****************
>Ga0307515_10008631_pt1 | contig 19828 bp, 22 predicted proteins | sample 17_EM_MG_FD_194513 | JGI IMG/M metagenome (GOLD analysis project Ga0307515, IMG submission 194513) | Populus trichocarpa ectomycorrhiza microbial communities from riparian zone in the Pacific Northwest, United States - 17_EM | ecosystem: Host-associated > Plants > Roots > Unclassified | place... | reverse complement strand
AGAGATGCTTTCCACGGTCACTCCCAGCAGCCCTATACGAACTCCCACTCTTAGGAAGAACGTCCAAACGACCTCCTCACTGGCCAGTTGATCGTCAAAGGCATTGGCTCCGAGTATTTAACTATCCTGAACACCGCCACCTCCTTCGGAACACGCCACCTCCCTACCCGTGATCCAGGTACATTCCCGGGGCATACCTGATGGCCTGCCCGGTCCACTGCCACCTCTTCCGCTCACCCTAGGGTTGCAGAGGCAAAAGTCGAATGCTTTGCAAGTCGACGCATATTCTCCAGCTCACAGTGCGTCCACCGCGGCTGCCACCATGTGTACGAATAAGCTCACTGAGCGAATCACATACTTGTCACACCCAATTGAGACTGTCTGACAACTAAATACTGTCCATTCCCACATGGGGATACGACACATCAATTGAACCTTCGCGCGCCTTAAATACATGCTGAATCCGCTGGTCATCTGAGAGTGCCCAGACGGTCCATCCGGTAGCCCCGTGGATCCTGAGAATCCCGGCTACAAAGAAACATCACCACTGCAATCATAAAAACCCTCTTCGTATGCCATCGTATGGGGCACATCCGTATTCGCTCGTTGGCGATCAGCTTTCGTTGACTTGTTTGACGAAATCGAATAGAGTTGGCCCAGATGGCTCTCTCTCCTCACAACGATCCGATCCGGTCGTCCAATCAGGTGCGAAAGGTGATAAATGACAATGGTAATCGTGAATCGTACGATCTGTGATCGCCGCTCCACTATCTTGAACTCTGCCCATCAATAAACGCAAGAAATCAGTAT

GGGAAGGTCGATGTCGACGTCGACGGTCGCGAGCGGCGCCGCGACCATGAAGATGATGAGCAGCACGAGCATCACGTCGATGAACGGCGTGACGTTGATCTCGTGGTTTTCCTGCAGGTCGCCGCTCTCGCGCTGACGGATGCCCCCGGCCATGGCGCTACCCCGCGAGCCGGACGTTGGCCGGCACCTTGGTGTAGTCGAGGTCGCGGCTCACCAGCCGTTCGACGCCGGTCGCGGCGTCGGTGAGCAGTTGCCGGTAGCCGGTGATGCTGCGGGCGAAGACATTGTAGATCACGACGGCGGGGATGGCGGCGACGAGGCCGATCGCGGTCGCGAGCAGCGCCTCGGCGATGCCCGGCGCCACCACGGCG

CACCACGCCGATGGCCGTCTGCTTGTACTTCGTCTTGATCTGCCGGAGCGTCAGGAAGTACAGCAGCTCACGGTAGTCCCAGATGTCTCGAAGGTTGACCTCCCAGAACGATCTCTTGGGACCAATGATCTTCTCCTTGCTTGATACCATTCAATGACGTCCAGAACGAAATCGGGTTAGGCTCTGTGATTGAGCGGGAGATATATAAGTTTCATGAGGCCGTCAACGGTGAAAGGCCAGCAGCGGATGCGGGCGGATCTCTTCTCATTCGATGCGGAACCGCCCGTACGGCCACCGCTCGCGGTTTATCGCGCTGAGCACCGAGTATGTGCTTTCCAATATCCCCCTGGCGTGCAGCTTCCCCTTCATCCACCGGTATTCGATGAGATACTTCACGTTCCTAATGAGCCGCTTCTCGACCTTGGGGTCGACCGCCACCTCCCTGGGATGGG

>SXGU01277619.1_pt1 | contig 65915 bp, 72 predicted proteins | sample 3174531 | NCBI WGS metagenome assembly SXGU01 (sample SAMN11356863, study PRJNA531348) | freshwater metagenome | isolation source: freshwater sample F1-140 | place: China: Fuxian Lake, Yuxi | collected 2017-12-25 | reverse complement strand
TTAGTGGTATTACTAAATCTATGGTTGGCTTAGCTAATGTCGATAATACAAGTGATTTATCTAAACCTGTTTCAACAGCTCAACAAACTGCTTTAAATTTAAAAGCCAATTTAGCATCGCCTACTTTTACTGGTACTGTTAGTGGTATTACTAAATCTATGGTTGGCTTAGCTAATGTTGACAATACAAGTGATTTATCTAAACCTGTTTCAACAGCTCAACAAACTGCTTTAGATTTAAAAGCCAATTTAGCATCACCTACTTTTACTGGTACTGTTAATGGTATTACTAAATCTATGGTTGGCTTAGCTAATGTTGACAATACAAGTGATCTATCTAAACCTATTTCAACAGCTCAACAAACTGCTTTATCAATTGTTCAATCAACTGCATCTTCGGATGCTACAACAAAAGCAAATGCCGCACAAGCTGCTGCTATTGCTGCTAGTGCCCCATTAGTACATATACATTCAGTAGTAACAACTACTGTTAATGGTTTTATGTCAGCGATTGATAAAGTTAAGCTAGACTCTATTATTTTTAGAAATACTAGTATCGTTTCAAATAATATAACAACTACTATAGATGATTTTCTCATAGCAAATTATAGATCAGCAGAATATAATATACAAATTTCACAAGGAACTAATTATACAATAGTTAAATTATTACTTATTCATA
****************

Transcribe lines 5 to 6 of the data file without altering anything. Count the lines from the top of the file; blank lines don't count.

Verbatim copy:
>SXGU01277619.1_pt1 | contig 65915 bp, 72 predicted proteins | sample 3174531 | NCBI WGS metagenome assembly SXGU01 (sample SAMN11356863, study PRJNA531348) | freshwater metagenome | isolation source: freshwater sample F1-140 | place: China: Fuxian Lake, Yuxi | collected 2017-12-25 | reverse complement strand
TTAGTGGTATTACTAAATCTATGGTTGGCTTAGCTAATGTCGATAATACAAGTGATTTATCTAAACCTGTTTCAACAGCTCAACAAACTGCTTTAAATTTAAAAGCCAATTTAGCATCGCCTACTTTTACTGGTACTGTTAGTGGTATTACTAAATCTATGGTTGGCTTAGCTAATGTTGACAATACAAGTGATTTATCTAAACCTGTTTCAACAGCTCAACAAACTGCTTTAGATTTAAAAGCCAATTTAGCATCACCTACTTTTACTGGTACTGTTAATGGTATTACTAAATCTATGGTTGGCTTAGCTAATGTTGACAATACAAGTGATCTATCTAAACCTATTTCAACAGCTCAACAAACTGCTTTATCAATTGTTCAATCAACTGCATCTTCGGATGCTACAACAAAAGCAAATGCCGCACAAGCTGCTGCTATTGCTGCTAGTGCCCCATTAGTACATATACATTCAGTAGTAACAACTACTGTTAATGGTTTTATGTCAGCGATTGATAAAGTTAAGCTAGACTCTATTATTTTTAGAAATACTAGTATCGTTTCAAATAATATAACAACTACTATAGATGATTTTCTCATAGCAAATTATAGATCAGCAGAATATAATATACAAATTTCACAAGGAACTAATTATACAATAGTTAAATTATTACTTATTCATA